The Militant (logo) 
Vol.64/No.8      February 28, 2000 
Irish fighters demand assembly reconvene  
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MANCHESTER, England--Sinn Fein and the Irish Republican Army (IRA) have condemned London's attempt to push back the struggle for Irish independence through the reimposition of direct rule over Northern Ireland and demanded the reinstatement of the elected assembly there.

Under the terms of what is known as the Good Friday agreement reached between political parties and the British and Irish governments in April 1998, a new assembly--now ended--was given limited powers of self-government in the British occupied six counties in Northern Ireland. The IRA has now withdrawn from negotiations on the "decommissioning" of weapons and has taken off the table all proposals it had put forward since November on the issue.

The British government and Ulster Unionist Party (UUP) "obviously have no desire to deal with the issue of arms except on their own terms. Those who seek a military victory in this way need to understand that this cannot and will not happen," a February 15 statement released by the IRA said, which was widely quoted in the press here.

Sinn Fein is the political organization leading the struggle for a democratic and united Ireland, free from British rule. The IRA has organized a decades-long series of armed actions aimed at ending British occupation of the north.

Dublin proposed London reconvene the executive committee and the assembly. Irish foreign minister Brian Cowen said he did not want "direct rule to continue for a moment longer than necessary."

The British government used as a pretext for the suspension of the assembly the lack of progress by the IRA in surrendering its weapons. But the timetable demanded by London was not part of the agreement, leading Sinn Fein president Gerry Adams to insist that the issue "no longer be used as a block on progress."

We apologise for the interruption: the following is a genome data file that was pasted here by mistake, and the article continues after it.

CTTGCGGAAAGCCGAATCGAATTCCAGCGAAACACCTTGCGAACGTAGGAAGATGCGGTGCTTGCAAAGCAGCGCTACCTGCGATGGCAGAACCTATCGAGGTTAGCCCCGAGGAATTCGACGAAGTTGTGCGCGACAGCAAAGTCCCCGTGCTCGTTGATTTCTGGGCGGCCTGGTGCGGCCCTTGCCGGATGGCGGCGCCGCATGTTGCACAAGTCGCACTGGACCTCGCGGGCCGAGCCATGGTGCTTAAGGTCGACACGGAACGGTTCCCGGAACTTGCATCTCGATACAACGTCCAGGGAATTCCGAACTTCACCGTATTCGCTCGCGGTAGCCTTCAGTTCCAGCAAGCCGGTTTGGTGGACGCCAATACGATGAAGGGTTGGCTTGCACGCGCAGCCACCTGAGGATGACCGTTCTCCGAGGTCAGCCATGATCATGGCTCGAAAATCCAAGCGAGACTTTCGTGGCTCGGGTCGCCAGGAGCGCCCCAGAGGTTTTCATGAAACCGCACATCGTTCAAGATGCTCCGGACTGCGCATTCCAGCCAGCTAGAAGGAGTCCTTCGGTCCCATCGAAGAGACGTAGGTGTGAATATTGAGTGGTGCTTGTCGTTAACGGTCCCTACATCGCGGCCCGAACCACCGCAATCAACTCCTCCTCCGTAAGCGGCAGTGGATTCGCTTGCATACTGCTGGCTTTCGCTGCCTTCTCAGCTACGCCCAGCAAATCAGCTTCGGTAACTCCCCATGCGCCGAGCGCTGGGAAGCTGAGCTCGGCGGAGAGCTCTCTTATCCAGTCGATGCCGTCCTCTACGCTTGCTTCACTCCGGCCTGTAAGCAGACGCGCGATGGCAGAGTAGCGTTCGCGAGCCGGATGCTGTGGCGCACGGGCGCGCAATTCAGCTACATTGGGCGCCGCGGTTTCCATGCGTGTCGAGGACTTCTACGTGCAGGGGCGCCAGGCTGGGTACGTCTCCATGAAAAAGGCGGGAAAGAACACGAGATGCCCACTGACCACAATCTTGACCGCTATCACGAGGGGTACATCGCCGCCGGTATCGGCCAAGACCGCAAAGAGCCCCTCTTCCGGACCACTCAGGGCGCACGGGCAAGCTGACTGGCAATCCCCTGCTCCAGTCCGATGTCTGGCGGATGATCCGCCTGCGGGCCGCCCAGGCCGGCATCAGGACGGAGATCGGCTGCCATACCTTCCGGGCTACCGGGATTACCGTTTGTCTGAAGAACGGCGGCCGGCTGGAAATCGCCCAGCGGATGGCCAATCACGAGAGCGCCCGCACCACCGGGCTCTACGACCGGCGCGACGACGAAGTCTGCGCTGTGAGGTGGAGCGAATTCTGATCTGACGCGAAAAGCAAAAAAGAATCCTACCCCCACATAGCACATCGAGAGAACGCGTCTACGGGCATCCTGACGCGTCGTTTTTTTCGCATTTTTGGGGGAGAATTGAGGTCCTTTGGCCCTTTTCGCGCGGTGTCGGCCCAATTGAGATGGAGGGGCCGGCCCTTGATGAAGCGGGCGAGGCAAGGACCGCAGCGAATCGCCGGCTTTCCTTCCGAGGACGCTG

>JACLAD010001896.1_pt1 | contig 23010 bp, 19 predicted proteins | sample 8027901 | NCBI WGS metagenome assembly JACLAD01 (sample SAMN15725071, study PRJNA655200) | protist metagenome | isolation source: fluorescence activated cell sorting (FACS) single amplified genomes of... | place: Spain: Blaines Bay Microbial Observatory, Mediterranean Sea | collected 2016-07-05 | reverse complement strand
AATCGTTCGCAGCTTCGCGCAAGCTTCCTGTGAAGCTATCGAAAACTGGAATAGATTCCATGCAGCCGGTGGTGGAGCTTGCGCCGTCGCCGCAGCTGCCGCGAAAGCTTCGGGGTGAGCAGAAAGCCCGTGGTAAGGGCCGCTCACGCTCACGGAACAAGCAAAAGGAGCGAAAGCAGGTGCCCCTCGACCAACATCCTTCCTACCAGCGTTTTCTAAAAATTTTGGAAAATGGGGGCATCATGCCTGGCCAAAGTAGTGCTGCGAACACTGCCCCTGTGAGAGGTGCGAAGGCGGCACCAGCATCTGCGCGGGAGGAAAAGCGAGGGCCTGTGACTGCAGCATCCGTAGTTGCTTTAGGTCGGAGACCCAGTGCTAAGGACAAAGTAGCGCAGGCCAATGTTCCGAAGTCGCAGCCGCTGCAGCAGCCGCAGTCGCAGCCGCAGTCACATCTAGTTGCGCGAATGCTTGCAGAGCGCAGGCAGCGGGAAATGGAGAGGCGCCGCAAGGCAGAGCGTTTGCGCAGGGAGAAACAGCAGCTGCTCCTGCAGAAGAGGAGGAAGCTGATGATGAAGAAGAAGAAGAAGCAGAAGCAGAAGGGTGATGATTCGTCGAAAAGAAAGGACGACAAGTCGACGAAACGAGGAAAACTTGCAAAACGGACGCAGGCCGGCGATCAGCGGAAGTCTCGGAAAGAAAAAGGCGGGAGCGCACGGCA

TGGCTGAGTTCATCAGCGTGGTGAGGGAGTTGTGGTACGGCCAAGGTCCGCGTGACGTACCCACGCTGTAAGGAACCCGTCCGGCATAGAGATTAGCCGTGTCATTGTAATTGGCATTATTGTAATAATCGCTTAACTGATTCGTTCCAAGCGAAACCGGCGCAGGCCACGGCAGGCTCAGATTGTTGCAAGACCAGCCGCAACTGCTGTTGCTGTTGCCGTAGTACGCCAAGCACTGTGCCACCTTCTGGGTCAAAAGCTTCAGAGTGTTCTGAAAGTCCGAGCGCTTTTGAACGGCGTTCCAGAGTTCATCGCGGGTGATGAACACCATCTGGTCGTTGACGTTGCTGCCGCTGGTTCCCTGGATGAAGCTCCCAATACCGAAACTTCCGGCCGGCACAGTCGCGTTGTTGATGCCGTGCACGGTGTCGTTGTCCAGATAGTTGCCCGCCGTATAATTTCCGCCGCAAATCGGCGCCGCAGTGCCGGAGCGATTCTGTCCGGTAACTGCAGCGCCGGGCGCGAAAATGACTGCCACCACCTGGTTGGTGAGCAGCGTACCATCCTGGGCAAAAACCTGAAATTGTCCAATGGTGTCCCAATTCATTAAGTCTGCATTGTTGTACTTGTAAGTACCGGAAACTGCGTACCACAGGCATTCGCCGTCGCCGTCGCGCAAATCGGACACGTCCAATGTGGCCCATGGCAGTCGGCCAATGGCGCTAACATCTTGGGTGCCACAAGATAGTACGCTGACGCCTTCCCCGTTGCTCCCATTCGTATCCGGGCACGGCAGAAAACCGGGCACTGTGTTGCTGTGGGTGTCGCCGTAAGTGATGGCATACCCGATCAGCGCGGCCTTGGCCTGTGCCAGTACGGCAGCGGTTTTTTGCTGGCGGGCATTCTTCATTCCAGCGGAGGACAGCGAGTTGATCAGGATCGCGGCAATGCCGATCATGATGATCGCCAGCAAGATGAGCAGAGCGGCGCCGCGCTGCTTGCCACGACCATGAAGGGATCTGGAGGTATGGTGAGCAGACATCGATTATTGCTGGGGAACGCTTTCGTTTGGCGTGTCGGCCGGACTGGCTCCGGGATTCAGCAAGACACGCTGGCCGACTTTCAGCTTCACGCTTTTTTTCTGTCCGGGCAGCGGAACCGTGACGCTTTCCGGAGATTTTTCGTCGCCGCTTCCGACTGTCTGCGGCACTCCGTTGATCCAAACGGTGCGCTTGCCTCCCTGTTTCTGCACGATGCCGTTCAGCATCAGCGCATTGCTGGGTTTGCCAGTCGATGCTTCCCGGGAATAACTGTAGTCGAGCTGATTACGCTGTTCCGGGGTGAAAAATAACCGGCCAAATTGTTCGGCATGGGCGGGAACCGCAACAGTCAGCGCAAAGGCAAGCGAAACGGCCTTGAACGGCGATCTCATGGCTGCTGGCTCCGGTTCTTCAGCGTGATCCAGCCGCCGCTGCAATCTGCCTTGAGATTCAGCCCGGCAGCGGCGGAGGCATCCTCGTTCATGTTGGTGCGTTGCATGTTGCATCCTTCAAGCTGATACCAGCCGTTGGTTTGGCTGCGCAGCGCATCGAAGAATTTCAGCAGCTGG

The British government's decision to suspend the assembly has more to do with the continued resistance of the Irish people to its rule and the growing fractures in the pro-British forces.

For example, London's move came on the eve of a February 12 meeting of the UUP. Last fall, in order to win agreement to join the executive of the assembly from the increasingly divided party, UUP leader David Trimble submitted a postdated resignation letter to be effected if the IRA had not laid out plans to surrender its weapons. The letter was dated February 12. This is why Adams puts the blame on London, saying it has been "driven by a unilateral unionist demand and deadline" and that "there is a deep sense of anger and frustration at the way in which the UUP has dictated events and effectively set aside the spirit and the letter of the Good Friday Agreement."

Adams went on to explain how the British government had chosen to ignore an initiative by the IRA in the hours before he announced the suspension of the Assembly. The IRA offered a plan to "put its arms beyond use," in the "context of the removal of the causes of the conflict."

Since the British-orchestrated suspension of the assembly, the UUP has puffed up its chest, insisting that the body will not reconvene until the IRA has established the time, place, and method of surrendering its weapons.  
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